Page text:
After the vaccine has been designed, produced, and successfully tested on cells (in-vitro), and in animal trials (in-vivo), it proceeds to the clinical development stage. This typically involves a three-phase trial process, often with a fourth phase to cover quality control and regulatory approval.
During the first phase of clinical trials, small groups of people receive the trial vaccine. They are usually healthy recipients with no known comorbidities (conflicting pre-existing illnesses or conditions).
In this phase, the vaccine is administered to a larger group of people, often with specific characteristics (such as age and physical health) similar to those for whom the new vaccine is intended.
At this stage, the vaccine is tested for efficacy and safety and will be administered to a much larger group of participants (typically thousands of people).
Not strictly part of the clinical trial process, this phase involves the formal, ongoing studies and monitoring after the vaccine has been approved, licensed and routinely administered to the community.
Concerns have been raised regarding the manufacture of vaccines with one of the biggest controversies being the use of cells from aborted foetuses. It is true that some vaccines are produced this way. However, it’s important to note that this is not done by repeated abortions. Rather, the cells used were sourced many decades ago from surgically aborted foetuses and have subsequently propagated in laboratories. These cells have become ‘cell lines’ that have been replicated globally many times over. They have allowed researchers and pharma companies to develop and manufacture vaccines against many deadly diseases. Some of the most notable cell lines used for this purpose are WI-38 and MRC-5, both originating from the 1960s.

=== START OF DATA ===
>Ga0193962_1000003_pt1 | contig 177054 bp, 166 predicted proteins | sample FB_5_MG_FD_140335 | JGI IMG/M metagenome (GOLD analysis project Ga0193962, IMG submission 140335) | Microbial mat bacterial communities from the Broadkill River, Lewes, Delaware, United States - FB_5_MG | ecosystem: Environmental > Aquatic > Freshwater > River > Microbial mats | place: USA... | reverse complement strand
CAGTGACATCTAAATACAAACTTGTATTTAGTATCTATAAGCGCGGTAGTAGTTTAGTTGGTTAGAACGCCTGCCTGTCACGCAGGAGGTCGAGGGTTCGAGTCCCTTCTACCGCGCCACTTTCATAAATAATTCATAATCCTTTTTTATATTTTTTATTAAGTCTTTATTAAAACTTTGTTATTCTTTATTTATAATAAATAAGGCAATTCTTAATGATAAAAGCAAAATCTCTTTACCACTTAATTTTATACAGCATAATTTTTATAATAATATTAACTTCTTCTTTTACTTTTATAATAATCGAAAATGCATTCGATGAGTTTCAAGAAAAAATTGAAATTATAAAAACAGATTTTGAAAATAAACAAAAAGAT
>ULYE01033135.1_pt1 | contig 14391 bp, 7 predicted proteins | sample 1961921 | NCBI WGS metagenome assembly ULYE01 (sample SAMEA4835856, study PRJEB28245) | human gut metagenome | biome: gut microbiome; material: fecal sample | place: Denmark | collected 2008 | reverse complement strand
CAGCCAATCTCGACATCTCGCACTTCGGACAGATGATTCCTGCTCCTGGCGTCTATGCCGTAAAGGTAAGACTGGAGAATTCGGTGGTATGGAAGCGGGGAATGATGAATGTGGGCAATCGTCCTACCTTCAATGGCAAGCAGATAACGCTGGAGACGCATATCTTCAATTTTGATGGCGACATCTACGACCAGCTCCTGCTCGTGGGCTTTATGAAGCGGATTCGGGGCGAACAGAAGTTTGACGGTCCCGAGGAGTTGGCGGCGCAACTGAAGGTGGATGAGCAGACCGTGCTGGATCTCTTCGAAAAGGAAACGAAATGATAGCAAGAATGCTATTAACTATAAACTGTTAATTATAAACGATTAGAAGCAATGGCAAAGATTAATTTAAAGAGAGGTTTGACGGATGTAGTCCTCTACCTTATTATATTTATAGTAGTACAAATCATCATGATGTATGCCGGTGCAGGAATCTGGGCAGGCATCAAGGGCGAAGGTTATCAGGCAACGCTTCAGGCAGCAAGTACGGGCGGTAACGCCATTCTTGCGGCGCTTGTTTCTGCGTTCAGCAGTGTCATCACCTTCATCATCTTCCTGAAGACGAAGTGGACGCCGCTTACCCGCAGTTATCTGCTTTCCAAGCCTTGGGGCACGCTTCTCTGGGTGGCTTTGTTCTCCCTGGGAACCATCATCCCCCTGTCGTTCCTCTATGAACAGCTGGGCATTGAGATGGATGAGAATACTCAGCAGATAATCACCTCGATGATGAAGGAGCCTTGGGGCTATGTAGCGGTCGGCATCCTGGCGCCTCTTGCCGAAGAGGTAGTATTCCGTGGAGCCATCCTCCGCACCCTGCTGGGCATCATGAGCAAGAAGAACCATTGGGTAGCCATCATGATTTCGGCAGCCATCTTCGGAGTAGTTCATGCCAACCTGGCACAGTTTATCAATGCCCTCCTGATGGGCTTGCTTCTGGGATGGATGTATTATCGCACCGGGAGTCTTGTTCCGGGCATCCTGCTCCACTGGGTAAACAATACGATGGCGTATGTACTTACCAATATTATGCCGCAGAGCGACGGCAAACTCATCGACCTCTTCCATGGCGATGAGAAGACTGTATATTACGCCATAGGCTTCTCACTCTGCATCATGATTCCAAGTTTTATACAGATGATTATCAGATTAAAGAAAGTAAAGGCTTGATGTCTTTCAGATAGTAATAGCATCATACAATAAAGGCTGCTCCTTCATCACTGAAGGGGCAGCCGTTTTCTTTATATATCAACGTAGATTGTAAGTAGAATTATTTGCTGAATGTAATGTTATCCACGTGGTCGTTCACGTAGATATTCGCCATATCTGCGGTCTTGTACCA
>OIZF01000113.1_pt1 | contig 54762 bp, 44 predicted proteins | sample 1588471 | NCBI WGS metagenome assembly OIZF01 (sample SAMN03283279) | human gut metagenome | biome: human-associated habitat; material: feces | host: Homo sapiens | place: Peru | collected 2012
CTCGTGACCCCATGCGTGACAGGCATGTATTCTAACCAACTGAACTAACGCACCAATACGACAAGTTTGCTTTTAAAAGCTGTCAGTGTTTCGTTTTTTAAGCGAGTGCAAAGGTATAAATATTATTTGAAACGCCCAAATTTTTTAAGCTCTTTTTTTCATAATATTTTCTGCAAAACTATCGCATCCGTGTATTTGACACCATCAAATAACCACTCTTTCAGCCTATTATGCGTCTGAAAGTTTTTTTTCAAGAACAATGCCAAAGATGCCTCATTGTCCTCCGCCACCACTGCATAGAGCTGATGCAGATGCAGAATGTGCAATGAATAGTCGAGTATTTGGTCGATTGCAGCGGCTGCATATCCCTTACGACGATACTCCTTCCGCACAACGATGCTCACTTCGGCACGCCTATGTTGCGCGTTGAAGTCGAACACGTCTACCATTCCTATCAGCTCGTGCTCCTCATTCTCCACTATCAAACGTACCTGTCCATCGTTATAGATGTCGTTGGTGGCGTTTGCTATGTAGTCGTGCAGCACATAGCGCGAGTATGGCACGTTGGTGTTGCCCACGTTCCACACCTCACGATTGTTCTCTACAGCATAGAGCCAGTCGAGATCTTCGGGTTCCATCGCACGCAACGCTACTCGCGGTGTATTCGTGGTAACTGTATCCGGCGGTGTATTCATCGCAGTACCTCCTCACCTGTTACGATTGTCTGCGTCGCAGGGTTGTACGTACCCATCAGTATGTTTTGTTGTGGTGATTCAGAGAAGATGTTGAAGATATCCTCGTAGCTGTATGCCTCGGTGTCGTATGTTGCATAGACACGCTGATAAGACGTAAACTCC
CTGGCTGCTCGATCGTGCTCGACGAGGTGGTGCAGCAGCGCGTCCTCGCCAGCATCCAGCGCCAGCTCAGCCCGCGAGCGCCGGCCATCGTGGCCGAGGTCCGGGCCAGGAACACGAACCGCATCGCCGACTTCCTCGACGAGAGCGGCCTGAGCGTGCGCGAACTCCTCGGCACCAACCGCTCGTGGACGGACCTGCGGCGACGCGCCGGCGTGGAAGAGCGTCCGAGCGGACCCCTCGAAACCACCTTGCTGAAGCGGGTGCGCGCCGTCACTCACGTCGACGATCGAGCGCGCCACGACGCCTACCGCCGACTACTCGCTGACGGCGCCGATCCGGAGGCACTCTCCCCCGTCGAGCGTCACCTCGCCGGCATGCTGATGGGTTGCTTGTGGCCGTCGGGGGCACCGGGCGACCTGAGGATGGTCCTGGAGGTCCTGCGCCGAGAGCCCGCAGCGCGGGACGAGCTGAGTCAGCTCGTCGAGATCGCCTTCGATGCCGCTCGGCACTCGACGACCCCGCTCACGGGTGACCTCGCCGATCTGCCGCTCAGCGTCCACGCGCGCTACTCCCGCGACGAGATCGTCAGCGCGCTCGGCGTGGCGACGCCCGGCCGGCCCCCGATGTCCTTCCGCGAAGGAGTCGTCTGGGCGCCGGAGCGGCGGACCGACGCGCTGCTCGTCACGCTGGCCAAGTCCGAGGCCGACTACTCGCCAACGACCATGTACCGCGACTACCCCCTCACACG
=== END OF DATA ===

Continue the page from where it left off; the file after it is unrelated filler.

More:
Animal and human testing are also areas of ethical dilemma. As we mentioned earlier, vaccines must pass through a series of animal and human trials to ensure they are safe to administer. Each of the steps of these trials must be approved by an independent ethics committee before it can proceed, and many measures are put in place to minimise the harm and risks to any animal or human participants wherever possible.
Although relatively rare, some members of the community may have adverse reactions to vaccines. These may occur immediately, as is the case with anaphylaxis, or they could take the form of longer-term conditions such as inappropriate immune responses to the vaccine, resulting in autoimmune conditions such as Guillain-Barre syndrome.